2. A serious discussion on arts education: There are many, many people around the nation who are thinking about and working on ways to bring arts back into our public schools. I know that my staff and I are working diligently on this effort. We need a serious discussion at the federal level about ways to bring arts back into the schools.

We need to engage the best thinkers on this subject as well as the government leaders responsible for education. There is a good deal of money already being spent on arts education; but arts education efforts are uncoordinated and unfocused. I believe that if we can come up with a better scheme, we can provide far better education for our children.

3. Arts funders to support arts management training: Those who have heard me speak know that I am a fierce advocate for arts management education.

What is the use of spending billions on training professional musicians, and actors and dancers if we do not have the people who are prepared to employ them? We are in a danger zone in the arts because so much in our environment is changing: the way people get information, the way people access entertainment, the ability of our audiences to pay for tickets, the amount of coverage by media for serious art, etc. We need smart sophisticated managers who know how to deal with these changes.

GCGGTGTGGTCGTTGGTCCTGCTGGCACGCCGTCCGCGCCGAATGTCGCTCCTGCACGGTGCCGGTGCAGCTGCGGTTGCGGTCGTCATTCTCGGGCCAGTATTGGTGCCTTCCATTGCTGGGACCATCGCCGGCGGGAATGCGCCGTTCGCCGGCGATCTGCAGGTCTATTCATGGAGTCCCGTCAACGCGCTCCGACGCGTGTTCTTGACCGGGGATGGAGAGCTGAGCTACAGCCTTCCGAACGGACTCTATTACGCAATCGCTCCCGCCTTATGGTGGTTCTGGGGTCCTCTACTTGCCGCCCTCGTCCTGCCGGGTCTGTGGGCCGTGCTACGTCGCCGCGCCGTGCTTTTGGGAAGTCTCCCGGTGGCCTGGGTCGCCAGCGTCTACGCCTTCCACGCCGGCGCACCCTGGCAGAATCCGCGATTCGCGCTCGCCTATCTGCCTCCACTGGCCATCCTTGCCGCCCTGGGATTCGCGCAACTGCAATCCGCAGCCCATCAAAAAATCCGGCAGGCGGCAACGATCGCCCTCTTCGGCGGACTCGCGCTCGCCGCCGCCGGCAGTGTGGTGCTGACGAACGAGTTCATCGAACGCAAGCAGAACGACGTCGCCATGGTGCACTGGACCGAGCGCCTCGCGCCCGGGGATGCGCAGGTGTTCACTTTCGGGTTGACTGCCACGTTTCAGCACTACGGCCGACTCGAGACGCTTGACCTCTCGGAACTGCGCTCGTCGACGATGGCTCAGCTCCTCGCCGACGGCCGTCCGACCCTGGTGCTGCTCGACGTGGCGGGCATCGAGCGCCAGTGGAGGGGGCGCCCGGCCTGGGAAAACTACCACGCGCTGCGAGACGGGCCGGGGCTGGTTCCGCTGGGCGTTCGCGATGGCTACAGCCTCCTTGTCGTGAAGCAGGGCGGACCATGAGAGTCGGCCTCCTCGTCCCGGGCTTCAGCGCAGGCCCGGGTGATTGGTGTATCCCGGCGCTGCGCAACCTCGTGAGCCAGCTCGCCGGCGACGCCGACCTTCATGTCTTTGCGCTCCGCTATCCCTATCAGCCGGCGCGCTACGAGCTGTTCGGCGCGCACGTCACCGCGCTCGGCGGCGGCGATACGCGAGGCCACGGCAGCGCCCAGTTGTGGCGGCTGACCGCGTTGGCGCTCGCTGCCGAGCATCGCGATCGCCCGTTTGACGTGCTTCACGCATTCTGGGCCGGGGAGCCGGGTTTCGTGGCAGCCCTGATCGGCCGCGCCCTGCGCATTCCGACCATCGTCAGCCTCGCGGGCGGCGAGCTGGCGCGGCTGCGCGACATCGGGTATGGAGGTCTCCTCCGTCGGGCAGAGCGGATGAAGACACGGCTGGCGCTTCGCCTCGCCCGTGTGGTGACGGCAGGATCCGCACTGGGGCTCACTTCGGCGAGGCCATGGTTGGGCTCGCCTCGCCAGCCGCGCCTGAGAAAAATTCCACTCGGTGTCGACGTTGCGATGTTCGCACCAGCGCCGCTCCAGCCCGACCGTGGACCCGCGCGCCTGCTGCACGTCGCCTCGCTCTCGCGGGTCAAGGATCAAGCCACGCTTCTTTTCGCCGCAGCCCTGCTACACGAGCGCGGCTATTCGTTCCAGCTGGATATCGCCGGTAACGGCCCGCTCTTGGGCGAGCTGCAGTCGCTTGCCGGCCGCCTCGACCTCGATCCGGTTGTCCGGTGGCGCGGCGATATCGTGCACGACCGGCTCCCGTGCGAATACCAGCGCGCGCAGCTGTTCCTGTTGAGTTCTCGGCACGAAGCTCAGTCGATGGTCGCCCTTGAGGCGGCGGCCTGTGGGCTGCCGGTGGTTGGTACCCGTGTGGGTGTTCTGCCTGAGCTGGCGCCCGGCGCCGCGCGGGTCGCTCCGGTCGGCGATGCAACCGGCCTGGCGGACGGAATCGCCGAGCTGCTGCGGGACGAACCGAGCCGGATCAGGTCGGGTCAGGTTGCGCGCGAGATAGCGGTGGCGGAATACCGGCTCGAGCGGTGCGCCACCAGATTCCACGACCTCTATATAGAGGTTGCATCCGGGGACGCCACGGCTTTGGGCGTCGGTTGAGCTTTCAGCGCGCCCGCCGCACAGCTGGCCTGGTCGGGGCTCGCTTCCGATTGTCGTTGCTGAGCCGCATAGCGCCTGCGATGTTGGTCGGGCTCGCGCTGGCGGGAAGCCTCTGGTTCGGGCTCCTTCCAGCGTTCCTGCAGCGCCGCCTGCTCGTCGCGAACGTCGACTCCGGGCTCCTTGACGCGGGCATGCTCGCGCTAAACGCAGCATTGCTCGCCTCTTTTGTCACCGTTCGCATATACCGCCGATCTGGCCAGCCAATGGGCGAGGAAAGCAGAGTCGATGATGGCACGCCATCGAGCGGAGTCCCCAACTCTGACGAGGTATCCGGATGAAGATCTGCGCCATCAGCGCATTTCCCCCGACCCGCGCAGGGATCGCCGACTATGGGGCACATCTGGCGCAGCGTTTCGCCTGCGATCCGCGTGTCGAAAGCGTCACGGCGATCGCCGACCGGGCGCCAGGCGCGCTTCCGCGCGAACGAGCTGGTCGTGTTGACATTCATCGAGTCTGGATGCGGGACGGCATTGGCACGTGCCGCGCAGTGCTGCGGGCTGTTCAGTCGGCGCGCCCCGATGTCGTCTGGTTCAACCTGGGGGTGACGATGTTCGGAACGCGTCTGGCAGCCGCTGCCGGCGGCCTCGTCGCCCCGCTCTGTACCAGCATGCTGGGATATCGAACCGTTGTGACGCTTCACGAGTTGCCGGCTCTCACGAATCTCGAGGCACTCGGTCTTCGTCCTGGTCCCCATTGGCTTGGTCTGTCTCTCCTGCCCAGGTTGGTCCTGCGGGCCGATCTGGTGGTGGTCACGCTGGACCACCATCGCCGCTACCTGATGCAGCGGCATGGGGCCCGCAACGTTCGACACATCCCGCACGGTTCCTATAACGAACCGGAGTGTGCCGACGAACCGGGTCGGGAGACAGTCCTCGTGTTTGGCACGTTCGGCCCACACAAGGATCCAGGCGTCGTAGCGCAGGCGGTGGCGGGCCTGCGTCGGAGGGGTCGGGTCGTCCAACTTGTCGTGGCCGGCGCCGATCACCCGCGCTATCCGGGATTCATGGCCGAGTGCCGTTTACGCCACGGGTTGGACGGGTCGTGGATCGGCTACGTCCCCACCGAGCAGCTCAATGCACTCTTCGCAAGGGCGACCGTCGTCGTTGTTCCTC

4. Government leaders to expend some political capital on the arts: It is disheartening to me every time I hear a politician laud the importance of the arts. This might seem absurd but all I hear when a politician supports the arts is lip service. When are we going to get a group of political leaders to actually expend some political capital to make sense of government spending on the arts? There are nine federal agencies who fund the arts and they never sit in a room together to develop funding policy. This cannot be optimal. We need our federal arts money to be spent wisely.

5. A concerted campaign to promote the value of the arts in our society: The arts need a marketing effort. Individual arts organizations can help by doing a better job of creating institutional awareness and excitement.
But the entire field needs a marketing campaign as well. We provide so much to our society but we have not convinced enough people that this is true.
If we had, many of my other Christmas wishes would already have obtained.

I am not naive. I am willing to wait for many Christmases to pass before all of these gifts are received.
But this is a season of miracles.

ArtsWestchester Announces Professional Development Workshops
Posted by
Tuesday, 22 December 2009